My prophet friend Gary told me, “Your biggest obstacle in life is being too smart for your own good.”
I accept him as an elder and teacher. I’ve made it my habit to take note of what he says, but his blunt statement left me blind-sided. I want to agree with him about being a smart person, but have a hard time seeing it as a liability. It seems, however, that there is research to back him up.
A 2017 report in Journal of Applied Psychology looked at 379 mid-level managers from eleven corporations to compare raw intelligence (IQ score) with perceived leadership effectiveness. The data showed a U-shaped curve in which effectiveness improved with intelligence up to IQ=120, or 20% higher score than average, but managers with IQ scores of 128 or more engaged in less effective leadership methods.
Paul was a very smart man, but had his share of leadership difficulties. Let’s use two versions of Corinthians 8 to pull out some help with this:
Now concerning things offered to idols: We know that we all have knowledge. Knowledge puffs up, but love edifies. 2 And if anyone thinks that he knows anything, he knows nothing yet as he ought to know.
1 Cor. 8:1-2, NKJV
Knowledge puffs up, like leaven or yeast makes dough rise when we make bread. A little yeast is enough – too much spoils the batch. Jews used leaven to represent hidden rebellion when we think we know better than God.
Jesus warned his disciples about the yeast of the Pharisees. They had the Law, but added many “improvements” over time. They were considered the most correct or righteous person in the room most everywhere they went. Paul adds,
7 In strict logic, then, nothing happened to the meat when it was offered up to an idol. It’s just like any other meat. I know that, and you know that. But knowing isn’t everything. If it becomes everything, some people end up as know-it-alls who treat others as know-nothings. Real knowledge isn’t that insensitive.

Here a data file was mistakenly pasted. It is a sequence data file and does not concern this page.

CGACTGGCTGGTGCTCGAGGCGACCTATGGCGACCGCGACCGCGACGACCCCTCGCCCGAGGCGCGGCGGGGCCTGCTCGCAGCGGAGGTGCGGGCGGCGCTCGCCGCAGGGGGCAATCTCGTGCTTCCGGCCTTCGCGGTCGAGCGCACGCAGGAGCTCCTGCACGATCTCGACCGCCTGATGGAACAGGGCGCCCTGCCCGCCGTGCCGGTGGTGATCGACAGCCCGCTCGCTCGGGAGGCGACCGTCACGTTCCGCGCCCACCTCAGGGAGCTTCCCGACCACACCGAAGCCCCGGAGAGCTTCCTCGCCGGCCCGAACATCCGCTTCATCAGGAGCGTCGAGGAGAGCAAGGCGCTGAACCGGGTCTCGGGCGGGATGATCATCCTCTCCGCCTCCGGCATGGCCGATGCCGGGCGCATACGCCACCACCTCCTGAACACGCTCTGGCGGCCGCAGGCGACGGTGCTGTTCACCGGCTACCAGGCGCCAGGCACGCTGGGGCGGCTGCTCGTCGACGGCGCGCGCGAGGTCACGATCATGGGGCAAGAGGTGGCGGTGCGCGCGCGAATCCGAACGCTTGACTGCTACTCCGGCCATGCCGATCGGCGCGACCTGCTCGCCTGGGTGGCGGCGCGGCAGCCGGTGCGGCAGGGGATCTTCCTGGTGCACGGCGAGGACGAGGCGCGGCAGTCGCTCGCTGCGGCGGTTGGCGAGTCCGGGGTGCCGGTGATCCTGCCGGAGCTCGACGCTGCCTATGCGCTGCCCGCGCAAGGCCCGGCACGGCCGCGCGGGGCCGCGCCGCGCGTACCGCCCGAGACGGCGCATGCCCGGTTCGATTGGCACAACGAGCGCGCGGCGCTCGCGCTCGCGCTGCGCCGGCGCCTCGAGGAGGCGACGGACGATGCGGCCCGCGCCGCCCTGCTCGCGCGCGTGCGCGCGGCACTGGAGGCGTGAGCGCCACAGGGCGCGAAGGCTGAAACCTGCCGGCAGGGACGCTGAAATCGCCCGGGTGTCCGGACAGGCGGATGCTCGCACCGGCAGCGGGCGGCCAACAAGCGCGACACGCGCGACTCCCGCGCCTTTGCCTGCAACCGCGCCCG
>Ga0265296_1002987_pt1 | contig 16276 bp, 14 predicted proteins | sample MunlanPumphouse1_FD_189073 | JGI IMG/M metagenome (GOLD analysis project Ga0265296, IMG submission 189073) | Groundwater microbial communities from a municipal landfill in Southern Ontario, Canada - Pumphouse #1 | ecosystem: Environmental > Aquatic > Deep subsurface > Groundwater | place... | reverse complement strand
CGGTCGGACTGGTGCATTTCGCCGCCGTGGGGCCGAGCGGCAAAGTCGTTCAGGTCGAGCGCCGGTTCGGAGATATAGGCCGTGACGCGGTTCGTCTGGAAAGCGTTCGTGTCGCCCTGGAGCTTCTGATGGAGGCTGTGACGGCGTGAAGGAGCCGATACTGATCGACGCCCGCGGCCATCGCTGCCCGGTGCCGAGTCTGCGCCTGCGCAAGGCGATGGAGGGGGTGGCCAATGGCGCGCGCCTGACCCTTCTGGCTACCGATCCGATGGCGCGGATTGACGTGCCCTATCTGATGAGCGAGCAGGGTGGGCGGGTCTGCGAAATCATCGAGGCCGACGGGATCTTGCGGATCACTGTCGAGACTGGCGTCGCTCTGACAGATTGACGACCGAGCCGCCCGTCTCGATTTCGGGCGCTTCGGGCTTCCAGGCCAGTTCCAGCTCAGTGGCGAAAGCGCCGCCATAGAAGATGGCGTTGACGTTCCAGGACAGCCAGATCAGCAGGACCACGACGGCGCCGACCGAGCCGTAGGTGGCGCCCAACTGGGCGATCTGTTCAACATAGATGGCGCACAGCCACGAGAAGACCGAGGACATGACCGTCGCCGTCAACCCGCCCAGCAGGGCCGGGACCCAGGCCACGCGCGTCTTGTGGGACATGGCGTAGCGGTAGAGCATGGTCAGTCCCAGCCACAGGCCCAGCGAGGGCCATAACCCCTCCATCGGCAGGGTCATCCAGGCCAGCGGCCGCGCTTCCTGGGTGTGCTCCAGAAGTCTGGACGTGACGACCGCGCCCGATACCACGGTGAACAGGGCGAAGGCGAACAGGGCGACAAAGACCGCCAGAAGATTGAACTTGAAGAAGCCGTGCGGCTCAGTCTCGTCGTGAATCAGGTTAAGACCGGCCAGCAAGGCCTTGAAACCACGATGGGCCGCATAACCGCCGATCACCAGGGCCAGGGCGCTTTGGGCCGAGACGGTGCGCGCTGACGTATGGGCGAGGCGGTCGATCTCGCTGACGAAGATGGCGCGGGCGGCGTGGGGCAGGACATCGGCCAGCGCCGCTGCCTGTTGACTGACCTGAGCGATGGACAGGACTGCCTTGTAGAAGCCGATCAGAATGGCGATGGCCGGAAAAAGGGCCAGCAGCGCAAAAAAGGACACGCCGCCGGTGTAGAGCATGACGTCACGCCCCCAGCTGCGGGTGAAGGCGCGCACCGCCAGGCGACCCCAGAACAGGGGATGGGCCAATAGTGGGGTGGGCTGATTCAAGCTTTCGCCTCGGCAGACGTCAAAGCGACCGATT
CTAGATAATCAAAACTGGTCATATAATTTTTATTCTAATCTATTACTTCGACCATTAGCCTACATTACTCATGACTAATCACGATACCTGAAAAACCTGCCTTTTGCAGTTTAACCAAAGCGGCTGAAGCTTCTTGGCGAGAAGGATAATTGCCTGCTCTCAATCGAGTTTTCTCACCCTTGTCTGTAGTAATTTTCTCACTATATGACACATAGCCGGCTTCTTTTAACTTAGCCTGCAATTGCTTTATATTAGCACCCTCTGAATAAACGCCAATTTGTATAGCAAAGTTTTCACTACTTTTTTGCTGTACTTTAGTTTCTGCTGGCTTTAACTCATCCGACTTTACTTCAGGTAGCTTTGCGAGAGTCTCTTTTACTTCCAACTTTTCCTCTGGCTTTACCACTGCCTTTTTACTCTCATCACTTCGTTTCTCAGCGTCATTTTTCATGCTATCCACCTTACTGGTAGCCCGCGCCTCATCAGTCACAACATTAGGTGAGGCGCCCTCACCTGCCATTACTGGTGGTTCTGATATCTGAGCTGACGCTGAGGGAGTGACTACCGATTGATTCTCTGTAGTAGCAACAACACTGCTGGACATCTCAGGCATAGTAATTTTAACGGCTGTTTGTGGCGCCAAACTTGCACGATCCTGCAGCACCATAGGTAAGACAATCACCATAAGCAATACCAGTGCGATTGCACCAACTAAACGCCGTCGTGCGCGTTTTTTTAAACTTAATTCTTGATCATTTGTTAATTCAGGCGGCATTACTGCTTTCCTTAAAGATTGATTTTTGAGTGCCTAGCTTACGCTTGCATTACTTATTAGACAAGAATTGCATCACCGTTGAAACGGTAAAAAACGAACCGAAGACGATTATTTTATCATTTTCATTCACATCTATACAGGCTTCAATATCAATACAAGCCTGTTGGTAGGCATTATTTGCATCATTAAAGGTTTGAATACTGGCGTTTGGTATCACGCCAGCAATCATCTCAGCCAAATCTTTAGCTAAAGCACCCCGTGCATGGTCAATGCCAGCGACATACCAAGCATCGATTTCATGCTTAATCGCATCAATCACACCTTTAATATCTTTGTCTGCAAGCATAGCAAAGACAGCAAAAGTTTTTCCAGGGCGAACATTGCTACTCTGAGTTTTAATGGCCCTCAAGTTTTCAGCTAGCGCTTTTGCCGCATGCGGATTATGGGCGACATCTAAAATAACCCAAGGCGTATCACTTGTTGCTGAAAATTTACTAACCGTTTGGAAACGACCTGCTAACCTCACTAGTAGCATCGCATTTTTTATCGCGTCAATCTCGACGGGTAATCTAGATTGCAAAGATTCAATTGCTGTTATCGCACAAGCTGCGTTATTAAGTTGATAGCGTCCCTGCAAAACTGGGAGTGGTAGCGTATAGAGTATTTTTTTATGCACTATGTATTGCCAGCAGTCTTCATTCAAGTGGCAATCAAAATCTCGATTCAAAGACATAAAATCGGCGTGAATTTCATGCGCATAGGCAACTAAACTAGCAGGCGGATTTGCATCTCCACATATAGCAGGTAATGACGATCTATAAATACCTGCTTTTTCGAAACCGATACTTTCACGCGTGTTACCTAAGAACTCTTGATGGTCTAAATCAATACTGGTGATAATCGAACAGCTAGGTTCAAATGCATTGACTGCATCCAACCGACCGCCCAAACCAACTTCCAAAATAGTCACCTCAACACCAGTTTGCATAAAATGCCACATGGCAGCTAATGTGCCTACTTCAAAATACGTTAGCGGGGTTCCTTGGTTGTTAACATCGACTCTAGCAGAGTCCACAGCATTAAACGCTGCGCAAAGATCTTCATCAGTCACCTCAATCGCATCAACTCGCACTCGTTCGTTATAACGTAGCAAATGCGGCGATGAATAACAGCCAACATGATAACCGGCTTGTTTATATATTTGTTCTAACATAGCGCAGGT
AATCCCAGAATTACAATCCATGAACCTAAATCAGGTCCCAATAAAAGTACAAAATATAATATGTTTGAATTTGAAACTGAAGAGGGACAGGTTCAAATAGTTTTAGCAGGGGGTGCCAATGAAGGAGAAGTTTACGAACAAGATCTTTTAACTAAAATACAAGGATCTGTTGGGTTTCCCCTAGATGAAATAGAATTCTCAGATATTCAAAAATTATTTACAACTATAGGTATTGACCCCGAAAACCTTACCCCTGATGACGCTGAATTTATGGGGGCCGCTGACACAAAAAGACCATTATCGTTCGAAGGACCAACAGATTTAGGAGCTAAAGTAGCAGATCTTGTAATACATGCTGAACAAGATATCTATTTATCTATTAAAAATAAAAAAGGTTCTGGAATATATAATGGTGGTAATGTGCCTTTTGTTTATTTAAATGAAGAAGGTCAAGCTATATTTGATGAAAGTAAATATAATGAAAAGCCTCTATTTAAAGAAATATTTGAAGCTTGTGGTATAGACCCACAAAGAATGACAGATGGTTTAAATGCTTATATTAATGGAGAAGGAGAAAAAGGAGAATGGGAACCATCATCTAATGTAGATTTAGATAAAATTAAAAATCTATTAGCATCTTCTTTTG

1 Cor. 8:7, The Message
The Message paraphrase adds sense to this that is not in the original language, but it’s helpful nonetheless. Paul makes a difference between worldly knowledge about the meat they were discussing, and understanding how to live together in a community of faith. If a certain kind of meat causes a problem of faith for others, he says not to eat it.
Today we could compare this to elders in the church drinking alcoholic beverages. If the church youth sees me drinking wine at dinner, they may think they can drink at a party. My liberty to have a glass of wine could become the downfall of a young person who does not know the difference between one glass and a six-pack.
As believers, the Smartest Person in the Room is God, the Holy Spirit, who dispenses different gifts to each of us. Together, we have more resource than any one alone has.
3 Let nothing be done through selfish ambition or conceit, but in lowliness of mind let each esteem others better than himself. 4 Let each of you look out not only for his own interests, but also for the interests of others. 5 Let this mind be in you which was also in Christ Jesus, 6 who, being in the form of God, did not consider it robbery to be equal with God, 7 but made Himself of no reputation, taking the form of a bondservant, and coming in the likeness of men. 8 And being found in appearance as a man, He humbled Himself and became obedient to the point of death, even the death of the cross.
-Philippians 2, NKJV
Judas Iscariot was undoubtedly the Smartest Person in the Room. He was the only “real Jew” among the twelve, being from Judah, not Galilee. He was also bright enough to understand that Jesus planned to die at the hands of the Chief Priests and Romans. There would be no Kingdom if their king was dead. Although we know Satan motivated him to betray Jesus, It seems that he felt he was the only one there who knew what was going on.
Consider that Donald Trump and Kim Jong Un both say publicly that they are geniuses.
Point taken, Gary.